Second Sunday: Celebrating Jazz Town

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Second Sunday: Celebrating Jazz Town
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Oregon Historical Society says
Celebrating Jazz Town: An Oregon Experience Preview
Presented by author Lynn Darroch and OPB producer Eric Cain
Free and open to the public

World War II brought a great wave of workers and their families from across the country to work in the shipyards of Portland, and the city’s African American population grew from 2,000 to about 22,000. Many of the newcomers came with a shared passion for rhythm-and-blues and contemporary, danceable jazz, but they had come to a very segregated city that offered few venues for black people to perform or to listen to music. In the latest episode of Oregon Experience, explore a vibrant but short-lived period of Portland history: the post-WWII eruption of music and nightlife in the North/Northeast part of town. This was a colorful and significant chapter in the city’s cultural narrative, but one that is largely unknown even to those who now live in the heart of the music scene on North Williams Avenue. Celebrating its tenth season, Oregon Experience is an exciting history series on OPB-TV that brings to life stories that help us understand this place where we live and that reinforce our shared identity as Oregonians. Co-produced by Oregon Public Broadcasting and the Oregon Historical Society, the series draws upon the Society’s skilled researchers and extensive photography and moving-image archives.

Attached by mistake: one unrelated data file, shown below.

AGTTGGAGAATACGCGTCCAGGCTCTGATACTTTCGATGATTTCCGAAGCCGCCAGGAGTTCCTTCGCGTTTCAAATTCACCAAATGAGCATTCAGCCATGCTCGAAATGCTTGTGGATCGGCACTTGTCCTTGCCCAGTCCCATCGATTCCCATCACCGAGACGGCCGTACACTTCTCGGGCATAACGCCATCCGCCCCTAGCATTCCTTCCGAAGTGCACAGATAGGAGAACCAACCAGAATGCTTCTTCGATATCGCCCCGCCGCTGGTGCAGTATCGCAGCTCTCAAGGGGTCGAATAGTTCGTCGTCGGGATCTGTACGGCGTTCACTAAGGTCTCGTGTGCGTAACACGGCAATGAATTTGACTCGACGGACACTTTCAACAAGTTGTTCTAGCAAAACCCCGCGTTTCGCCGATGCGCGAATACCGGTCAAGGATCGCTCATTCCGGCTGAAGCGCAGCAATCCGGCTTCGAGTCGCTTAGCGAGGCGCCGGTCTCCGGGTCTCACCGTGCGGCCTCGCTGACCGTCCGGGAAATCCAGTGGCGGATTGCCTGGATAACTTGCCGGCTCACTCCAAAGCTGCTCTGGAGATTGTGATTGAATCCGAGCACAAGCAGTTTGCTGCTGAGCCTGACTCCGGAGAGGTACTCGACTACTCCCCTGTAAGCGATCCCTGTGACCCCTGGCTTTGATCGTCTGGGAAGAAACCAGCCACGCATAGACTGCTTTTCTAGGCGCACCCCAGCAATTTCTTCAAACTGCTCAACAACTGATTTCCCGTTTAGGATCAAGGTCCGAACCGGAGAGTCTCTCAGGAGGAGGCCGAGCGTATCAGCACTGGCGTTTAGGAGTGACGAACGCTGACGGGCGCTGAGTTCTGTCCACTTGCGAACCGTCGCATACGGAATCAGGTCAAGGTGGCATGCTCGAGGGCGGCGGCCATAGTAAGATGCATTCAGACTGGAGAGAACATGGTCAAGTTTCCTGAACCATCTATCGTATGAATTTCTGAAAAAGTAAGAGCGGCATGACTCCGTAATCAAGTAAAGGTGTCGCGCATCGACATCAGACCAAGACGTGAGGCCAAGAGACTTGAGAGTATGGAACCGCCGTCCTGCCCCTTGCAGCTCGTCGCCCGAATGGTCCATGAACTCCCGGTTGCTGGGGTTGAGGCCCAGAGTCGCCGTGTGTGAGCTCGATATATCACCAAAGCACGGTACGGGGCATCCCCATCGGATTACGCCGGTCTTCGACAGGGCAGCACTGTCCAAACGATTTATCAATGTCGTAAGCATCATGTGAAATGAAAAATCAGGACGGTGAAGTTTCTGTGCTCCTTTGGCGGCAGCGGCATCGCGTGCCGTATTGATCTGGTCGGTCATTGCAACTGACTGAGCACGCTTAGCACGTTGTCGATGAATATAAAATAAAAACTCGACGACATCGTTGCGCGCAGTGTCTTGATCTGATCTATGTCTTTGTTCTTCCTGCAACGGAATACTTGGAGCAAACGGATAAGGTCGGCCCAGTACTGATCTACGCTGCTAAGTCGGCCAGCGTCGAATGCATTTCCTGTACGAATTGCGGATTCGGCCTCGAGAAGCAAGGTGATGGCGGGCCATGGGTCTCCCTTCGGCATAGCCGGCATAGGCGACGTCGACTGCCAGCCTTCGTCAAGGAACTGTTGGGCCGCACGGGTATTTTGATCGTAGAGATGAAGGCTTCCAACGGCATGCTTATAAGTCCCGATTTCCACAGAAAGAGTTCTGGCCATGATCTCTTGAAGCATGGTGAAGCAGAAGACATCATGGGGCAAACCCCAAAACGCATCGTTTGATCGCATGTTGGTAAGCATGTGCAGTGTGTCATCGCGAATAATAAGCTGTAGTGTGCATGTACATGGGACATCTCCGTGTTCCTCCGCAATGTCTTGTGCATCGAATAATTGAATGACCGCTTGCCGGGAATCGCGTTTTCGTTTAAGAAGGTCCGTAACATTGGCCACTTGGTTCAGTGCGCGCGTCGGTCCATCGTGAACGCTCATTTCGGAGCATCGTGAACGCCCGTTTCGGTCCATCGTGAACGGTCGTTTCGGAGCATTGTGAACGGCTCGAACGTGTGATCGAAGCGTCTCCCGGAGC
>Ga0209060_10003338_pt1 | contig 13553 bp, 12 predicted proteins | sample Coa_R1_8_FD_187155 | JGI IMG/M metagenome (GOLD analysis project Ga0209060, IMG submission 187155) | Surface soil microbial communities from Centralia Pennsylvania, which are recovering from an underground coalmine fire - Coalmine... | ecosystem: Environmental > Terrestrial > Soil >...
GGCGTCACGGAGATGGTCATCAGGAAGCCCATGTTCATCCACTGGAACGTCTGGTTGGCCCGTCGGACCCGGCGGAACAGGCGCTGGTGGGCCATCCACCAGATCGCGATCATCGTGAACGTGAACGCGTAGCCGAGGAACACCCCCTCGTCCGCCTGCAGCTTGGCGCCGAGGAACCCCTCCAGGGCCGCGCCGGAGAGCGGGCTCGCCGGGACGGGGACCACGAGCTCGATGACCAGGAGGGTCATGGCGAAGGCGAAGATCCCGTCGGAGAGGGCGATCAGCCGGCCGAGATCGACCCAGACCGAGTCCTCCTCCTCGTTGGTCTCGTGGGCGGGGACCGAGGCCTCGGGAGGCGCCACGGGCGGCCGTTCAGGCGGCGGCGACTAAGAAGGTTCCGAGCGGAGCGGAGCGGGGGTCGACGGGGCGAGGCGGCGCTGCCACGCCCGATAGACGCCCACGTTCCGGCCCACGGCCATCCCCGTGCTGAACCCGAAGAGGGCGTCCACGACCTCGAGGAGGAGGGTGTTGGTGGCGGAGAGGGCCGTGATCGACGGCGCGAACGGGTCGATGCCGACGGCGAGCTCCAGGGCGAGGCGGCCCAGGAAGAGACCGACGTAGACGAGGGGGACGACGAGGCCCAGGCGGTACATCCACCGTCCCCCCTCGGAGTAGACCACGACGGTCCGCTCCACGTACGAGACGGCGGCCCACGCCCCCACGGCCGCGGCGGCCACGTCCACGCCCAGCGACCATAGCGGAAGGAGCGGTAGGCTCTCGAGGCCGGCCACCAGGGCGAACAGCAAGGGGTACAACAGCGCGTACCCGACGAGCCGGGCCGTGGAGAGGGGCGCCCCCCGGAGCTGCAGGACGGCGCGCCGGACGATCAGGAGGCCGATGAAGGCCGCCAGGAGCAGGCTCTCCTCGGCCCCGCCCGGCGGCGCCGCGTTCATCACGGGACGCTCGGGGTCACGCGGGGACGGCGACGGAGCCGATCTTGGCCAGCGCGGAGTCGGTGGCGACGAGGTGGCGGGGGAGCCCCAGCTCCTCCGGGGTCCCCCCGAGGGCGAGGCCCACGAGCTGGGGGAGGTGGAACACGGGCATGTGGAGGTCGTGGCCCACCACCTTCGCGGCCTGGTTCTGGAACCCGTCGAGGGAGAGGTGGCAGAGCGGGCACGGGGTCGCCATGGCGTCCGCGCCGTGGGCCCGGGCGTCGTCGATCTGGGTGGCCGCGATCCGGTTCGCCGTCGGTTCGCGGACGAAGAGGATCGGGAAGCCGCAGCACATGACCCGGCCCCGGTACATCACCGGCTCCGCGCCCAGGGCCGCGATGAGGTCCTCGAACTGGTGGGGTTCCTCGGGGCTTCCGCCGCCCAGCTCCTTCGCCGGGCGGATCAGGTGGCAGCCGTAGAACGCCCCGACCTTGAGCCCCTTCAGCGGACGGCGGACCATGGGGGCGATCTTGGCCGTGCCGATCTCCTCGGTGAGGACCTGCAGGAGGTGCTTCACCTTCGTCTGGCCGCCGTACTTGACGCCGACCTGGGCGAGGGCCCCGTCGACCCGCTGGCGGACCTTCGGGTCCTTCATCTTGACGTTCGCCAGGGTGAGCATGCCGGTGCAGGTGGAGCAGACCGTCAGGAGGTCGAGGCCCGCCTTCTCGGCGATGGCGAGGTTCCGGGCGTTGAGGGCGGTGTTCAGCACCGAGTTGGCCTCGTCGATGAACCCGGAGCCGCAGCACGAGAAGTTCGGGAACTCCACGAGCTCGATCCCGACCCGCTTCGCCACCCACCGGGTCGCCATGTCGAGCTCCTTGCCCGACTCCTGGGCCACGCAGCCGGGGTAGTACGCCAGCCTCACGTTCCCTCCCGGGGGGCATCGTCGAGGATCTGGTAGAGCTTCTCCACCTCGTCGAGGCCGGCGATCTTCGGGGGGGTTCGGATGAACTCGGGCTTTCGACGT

Lynn Darroch, author Rhythm in the Rain: Jazz in the Pacific Northwest, will describe the jazz scene in Portland during the 1940s and 1950s, including connections to Seattle’s jazz history. His talk will include the social, economic, and geographical forces that have shaped jazz in the region, the artists who have chosen to practice their craft here, distant from centers of power and influence; together, they have created a cooperative scene where musicianship and independence are prized and young players are nurtured. It all began on Portland's Williams Avenue and Seattle's Jackson Street in the 1940s. Lynn Darroch is a jazz journalist, spoken word artist, and radio DJ who has covered jazz and other music in the region for local and national publications since 1979. Eric Cain, producer of the forthcoming “Jazz Town” episode, will share a few clips from the show and offer some behind-the-scenes stories about how the program is made, including the commissioning of new music from Darrell Grant.

The Oregon Historical Society is offering special invitations to community members who have personal or family memories of the music and community that flourished in the city’s jazz scene during the mid-twentieth century, and we urge them to come ready to share stories with the audience.
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By: Oregon Historical Society

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